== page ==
Engine Builder Does It Diesel

The Detroit News May 9th, 2007

by Larry Edsall

Could performance cars like Corvettes and Mustangs and others be powered by diesel engines in the future? They not only could be, but they would be if Gale Banks had his way.

The Banks Engineering aftermarket products are clean, socially conscious,’ owner says in 49th year.

Could performance cars like Corvettes and Mustangs and others be powered by diesel engines in the future? They not only could be, but they would be if Gale Banks had his way.

“The American consumer knows diesel as something that moves freight, not as a performance device,” says Banks, who is still going strong – and fast – in his 49th year in the automotive aftermarket business.

Banks’ father, an ex-Air Force mechanic-turned-policeman, couldn’t afford to send him to college in the early 1960s, so Gale paid his own way through Cal Poly – with a double major in mechanical and electrical engineering – by building and selling hot-rodded engines. But even from an early age, his passion was for diesel power. And he’s glad others are starting to see things his way now that clean diesel fuel – “clean and socially conscious,” as he puts it – is available in the United States.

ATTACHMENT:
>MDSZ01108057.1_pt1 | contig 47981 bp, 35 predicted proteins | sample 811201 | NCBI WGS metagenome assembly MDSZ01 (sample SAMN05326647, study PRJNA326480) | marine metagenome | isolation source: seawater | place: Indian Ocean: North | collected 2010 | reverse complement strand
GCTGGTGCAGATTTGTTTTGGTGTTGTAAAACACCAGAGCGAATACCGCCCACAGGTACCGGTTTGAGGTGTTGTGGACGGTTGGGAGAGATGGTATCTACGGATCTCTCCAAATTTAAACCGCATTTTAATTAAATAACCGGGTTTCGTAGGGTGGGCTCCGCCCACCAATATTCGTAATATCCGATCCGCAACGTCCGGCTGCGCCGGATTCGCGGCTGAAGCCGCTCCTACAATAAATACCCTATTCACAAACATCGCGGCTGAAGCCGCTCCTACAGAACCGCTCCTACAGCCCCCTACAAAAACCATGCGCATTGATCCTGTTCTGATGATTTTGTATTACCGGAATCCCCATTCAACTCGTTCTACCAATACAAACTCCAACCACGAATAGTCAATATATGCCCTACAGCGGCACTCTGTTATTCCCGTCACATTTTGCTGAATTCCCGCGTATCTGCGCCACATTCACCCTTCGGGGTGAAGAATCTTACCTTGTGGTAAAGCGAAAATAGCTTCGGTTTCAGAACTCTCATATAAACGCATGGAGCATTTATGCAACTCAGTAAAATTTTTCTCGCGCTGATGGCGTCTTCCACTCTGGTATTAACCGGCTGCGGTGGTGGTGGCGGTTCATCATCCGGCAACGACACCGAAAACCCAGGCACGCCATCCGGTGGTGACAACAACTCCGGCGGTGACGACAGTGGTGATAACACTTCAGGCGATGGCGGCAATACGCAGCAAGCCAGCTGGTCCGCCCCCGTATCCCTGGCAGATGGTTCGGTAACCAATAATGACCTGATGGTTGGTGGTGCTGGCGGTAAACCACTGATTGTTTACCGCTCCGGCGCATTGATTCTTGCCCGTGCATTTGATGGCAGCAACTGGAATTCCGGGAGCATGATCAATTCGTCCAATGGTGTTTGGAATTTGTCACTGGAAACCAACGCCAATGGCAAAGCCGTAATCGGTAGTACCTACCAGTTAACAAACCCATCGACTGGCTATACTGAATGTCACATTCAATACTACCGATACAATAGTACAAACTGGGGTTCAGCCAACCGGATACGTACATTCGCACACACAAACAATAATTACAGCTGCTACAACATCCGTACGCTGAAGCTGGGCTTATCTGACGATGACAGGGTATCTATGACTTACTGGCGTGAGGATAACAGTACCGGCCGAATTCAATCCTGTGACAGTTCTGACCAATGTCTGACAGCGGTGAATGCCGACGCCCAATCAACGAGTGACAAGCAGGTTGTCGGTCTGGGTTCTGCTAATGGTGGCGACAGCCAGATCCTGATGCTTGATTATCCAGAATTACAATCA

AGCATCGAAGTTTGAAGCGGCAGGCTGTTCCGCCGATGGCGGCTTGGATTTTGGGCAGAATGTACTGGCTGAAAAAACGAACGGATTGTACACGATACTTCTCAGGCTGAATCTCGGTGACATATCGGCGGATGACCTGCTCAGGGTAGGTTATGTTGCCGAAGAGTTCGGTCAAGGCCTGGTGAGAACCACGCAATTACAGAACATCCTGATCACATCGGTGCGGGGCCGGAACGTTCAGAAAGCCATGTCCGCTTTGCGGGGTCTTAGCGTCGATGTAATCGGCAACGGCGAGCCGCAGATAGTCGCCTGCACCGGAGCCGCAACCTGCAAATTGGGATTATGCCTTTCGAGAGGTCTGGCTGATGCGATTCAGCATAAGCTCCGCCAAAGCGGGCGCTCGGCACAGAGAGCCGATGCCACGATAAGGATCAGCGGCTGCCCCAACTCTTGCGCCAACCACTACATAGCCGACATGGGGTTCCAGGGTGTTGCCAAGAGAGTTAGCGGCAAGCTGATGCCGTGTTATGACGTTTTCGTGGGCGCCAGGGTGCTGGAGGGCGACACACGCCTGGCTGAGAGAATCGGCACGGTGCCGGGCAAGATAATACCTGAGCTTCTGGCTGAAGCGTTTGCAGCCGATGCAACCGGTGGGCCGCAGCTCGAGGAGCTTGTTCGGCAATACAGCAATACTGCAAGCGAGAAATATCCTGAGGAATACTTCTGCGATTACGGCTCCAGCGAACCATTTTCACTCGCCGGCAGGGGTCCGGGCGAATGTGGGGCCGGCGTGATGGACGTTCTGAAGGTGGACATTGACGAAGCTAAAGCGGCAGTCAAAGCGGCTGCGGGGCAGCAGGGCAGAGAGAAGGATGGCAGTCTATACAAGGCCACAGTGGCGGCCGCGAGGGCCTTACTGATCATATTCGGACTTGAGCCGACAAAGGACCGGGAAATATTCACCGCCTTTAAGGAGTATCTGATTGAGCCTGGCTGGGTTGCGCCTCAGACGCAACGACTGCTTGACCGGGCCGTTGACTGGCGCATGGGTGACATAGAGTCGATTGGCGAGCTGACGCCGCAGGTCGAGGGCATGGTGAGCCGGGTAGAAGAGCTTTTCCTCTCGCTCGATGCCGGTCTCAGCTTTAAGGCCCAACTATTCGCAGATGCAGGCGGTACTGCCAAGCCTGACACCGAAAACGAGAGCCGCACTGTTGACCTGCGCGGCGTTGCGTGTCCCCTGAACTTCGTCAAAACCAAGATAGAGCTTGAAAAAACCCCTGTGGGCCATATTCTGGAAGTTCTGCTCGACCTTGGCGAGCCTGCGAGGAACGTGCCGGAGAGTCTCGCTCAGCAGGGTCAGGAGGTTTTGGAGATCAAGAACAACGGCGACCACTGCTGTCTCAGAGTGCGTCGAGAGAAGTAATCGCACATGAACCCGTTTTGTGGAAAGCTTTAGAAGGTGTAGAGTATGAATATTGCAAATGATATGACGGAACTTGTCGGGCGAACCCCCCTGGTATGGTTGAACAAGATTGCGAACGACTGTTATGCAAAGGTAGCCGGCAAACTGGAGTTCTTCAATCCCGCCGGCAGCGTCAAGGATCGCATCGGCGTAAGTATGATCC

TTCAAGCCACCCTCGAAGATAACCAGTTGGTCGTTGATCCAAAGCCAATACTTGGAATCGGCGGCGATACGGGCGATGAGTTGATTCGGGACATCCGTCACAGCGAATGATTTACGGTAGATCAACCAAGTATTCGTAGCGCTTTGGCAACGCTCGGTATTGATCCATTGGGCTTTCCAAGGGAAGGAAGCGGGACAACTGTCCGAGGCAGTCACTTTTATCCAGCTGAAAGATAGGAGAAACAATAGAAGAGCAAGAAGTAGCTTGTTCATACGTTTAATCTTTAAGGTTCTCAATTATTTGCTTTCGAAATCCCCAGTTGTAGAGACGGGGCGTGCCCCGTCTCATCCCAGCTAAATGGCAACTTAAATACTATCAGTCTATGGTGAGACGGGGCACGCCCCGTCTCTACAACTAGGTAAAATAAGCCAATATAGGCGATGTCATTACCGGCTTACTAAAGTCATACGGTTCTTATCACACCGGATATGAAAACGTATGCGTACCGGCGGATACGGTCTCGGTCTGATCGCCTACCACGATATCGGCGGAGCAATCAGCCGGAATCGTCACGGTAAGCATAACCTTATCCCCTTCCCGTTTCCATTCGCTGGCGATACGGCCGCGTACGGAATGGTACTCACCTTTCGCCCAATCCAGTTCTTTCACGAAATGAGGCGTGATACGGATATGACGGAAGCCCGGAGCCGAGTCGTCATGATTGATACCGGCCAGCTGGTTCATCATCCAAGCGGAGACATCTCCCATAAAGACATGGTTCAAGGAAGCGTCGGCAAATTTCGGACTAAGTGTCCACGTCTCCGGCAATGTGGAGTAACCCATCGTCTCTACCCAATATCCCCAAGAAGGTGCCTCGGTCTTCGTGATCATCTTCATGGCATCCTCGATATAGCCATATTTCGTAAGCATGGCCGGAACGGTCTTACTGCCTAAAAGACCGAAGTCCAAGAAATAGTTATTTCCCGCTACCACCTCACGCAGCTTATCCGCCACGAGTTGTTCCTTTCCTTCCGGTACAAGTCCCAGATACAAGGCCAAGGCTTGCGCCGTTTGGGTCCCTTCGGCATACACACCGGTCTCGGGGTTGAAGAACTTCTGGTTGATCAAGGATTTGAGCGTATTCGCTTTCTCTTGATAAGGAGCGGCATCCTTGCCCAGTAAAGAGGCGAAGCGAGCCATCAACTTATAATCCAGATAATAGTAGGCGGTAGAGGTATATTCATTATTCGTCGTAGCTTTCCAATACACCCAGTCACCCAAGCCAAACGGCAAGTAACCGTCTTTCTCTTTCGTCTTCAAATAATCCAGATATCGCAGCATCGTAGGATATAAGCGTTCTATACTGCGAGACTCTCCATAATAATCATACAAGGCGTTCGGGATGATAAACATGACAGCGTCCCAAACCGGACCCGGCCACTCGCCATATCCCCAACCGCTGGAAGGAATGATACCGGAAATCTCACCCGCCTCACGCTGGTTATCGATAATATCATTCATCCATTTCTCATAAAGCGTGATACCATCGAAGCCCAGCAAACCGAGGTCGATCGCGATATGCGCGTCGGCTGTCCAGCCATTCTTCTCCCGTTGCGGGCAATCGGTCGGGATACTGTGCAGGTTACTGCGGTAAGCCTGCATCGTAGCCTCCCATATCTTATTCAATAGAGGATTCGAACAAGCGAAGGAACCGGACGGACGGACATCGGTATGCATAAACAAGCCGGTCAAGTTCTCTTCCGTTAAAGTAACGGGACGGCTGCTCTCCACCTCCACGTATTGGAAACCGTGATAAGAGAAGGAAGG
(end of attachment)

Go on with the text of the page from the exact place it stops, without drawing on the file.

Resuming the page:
“It’s guilt-free performance, that’s what diesel is,” says Banks, whose turbo-diesel-powered Sidewinder set the world pickup truck speed record at 222 mph and averaged 23.6 miles per gallon while being driven back and forth from his shop in Southern California to the Bonneville Salt Flats.

“It’s faster than an Enzo (Ferrari) and gets four or fives times the fuel economy, and it’s not a trailer queen,” says Banks, who also has built drag and road facing pickups to explore diesel power.

Banks is at work on a low-mass, high-speed turbo diesel engine that would be suitable not for pickups or SUVs but for sporty, performance cars. Such and engine could benefit from diesel’s inherent fuel economy advantage, Banks says. Also, he notes, “if you run on 100-percent bio-diesel, it cuts carbon (emissions) in half.”

Diesel, Banks says, can bring together those “polar opposites: frugal car and performance car.”

“Everything I’ve done (as a hot-rodder) with gasoline fuel vehicles decreases fuel economy. Everything I’ve done with diesel engines increases fuel economy.”

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